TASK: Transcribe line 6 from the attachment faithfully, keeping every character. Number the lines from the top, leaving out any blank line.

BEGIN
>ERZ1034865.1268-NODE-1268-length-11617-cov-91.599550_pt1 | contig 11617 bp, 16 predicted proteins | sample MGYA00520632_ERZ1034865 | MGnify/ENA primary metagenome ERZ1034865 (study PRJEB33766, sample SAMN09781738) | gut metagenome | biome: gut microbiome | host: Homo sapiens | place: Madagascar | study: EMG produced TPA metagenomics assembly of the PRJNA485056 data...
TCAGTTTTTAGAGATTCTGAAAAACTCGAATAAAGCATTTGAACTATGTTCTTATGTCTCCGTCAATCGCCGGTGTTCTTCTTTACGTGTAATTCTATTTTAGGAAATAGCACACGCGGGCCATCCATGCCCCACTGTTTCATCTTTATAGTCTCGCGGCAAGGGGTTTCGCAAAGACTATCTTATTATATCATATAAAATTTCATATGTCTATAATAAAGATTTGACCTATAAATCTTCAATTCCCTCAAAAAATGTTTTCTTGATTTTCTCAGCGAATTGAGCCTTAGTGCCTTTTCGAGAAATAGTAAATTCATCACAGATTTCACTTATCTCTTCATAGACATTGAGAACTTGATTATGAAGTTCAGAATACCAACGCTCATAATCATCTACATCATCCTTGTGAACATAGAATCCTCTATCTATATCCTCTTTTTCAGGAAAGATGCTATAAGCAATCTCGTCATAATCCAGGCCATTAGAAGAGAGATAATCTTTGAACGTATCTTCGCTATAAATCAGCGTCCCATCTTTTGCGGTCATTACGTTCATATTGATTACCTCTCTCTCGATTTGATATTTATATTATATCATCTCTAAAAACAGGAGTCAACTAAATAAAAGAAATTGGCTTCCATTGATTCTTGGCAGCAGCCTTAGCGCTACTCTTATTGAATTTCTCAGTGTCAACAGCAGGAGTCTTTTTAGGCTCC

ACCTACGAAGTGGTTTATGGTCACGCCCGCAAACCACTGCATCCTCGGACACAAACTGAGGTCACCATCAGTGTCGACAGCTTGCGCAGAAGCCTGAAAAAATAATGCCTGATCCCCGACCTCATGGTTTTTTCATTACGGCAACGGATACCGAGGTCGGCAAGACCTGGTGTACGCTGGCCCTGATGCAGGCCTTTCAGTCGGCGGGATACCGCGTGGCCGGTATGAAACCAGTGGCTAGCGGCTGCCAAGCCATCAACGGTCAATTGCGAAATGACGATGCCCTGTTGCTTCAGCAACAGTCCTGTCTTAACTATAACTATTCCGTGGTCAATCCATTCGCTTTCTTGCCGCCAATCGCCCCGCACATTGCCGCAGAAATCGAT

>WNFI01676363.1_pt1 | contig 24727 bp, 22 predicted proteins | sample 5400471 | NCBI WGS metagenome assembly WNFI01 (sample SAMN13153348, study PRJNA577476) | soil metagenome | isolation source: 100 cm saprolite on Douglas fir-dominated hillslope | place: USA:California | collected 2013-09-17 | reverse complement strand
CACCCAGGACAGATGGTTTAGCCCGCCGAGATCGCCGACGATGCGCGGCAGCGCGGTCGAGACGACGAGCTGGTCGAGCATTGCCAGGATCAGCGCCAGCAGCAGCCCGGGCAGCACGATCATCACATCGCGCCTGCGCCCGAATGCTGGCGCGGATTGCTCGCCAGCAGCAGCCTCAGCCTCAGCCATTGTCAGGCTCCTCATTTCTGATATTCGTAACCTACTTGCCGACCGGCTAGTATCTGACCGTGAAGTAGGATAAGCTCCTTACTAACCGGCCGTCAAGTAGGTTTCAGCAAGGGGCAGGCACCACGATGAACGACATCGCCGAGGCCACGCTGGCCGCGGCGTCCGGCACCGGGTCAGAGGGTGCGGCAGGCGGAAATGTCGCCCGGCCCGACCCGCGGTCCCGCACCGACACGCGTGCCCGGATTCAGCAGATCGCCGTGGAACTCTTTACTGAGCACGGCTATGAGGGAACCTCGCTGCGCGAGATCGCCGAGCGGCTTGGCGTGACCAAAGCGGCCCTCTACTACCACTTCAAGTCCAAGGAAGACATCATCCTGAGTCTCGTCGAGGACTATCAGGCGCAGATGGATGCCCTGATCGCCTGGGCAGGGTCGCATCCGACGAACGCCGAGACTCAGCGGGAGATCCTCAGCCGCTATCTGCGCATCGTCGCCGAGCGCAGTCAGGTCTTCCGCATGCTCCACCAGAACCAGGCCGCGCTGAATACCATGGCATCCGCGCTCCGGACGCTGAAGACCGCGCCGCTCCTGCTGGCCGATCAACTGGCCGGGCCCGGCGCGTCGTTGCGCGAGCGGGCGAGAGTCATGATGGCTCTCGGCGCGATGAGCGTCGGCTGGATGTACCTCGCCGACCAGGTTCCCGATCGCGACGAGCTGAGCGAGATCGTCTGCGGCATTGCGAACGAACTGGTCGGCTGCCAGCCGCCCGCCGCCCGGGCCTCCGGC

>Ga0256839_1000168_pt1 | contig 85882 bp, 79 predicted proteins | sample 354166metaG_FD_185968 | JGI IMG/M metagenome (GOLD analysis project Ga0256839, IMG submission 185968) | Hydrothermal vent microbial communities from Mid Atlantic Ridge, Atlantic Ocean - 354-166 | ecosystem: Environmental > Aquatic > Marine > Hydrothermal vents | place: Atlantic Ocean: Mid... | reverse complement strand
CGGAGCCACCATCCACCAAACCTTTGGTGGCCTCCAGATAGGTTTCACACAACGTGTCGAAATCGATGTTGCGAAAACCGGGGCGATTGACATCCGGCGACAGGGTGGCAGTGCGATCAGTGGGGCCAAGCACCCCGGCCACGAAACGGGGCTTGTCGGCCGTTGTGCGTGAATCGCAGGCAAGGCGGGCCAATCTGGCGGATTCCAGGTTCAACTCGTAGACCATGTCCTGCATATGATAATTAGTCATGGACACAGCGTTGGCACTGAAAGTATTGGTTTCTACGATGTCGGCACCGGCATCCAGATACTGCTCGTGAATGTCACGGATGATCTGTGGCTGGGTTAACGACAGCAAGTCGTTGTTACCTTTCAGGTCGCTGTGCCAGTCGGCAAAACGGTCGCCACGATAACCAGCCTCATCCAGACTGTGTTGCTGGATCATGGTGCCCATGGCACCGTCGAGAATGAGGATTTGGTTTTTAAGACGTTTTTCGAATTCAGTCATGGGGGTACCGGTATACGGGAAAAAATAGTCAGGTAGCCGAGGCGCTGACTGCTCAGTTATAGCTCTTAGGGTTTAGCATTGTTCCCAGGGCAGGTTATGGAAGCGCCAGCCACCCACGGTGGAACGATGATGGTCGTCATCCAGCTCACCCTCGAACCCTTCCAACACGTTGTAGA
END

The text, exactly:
>Ga0256839_1000168_pt1 | contig 85882 bp, 79 predicted proteins | sample 354166metaG_FD_185968 | JGI IMG/M metagenome (GOLD analysis project Ga0256839, IMG submission 185968) | Hydrothermal vent microbial communities from Mid Atlantic Ridge, Atlantic Ocean - 354-166 | ecosystem: Environmental > Aquatic > Marine > Hydrothermal vents | place: Atlantic Ocean: Mid... | reverse complement strand